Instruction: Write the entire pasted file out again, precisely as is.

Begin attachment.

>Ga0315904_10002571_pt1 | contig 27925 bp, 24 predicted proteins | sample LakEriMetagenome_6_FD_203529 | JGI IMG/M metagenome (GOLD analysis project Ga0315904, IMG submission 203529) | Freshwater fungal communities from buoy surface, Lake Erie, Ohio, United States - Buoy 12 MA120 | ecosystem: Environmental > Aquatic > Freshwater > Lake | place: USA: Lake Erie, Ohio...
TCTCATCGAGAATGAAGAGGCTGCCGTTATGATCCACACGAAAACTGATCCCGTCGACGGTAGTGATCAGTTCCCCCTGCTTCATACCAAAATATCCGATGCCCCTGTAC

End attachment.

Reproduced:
>Ga0315904_10002571_pt1 | contig 27925 bp, 24 predicted proteins | sample LakEriMetagenome_6_FD_203529 | JGI IMG/M metagenome (GOLD analysis project Ga0315904, IMG submission 203529) | Freshwater fungal communities from buoy surface, Lake Erie, Ohio, United States - Buoy 12 MA120 | ecosystem: Environmental > Aquatic > Freshwater > Lake | place: USA: Lake Erie, Ohio...
TCTCATCGAGAATGAAGAGGCTGCCGTTATGATCCACACGAAAACTGATCCCGTCGACGGTAGTGATCAGTTCCCCCTGCTTCATACCAAAATATCCGATGCCCCTGTAC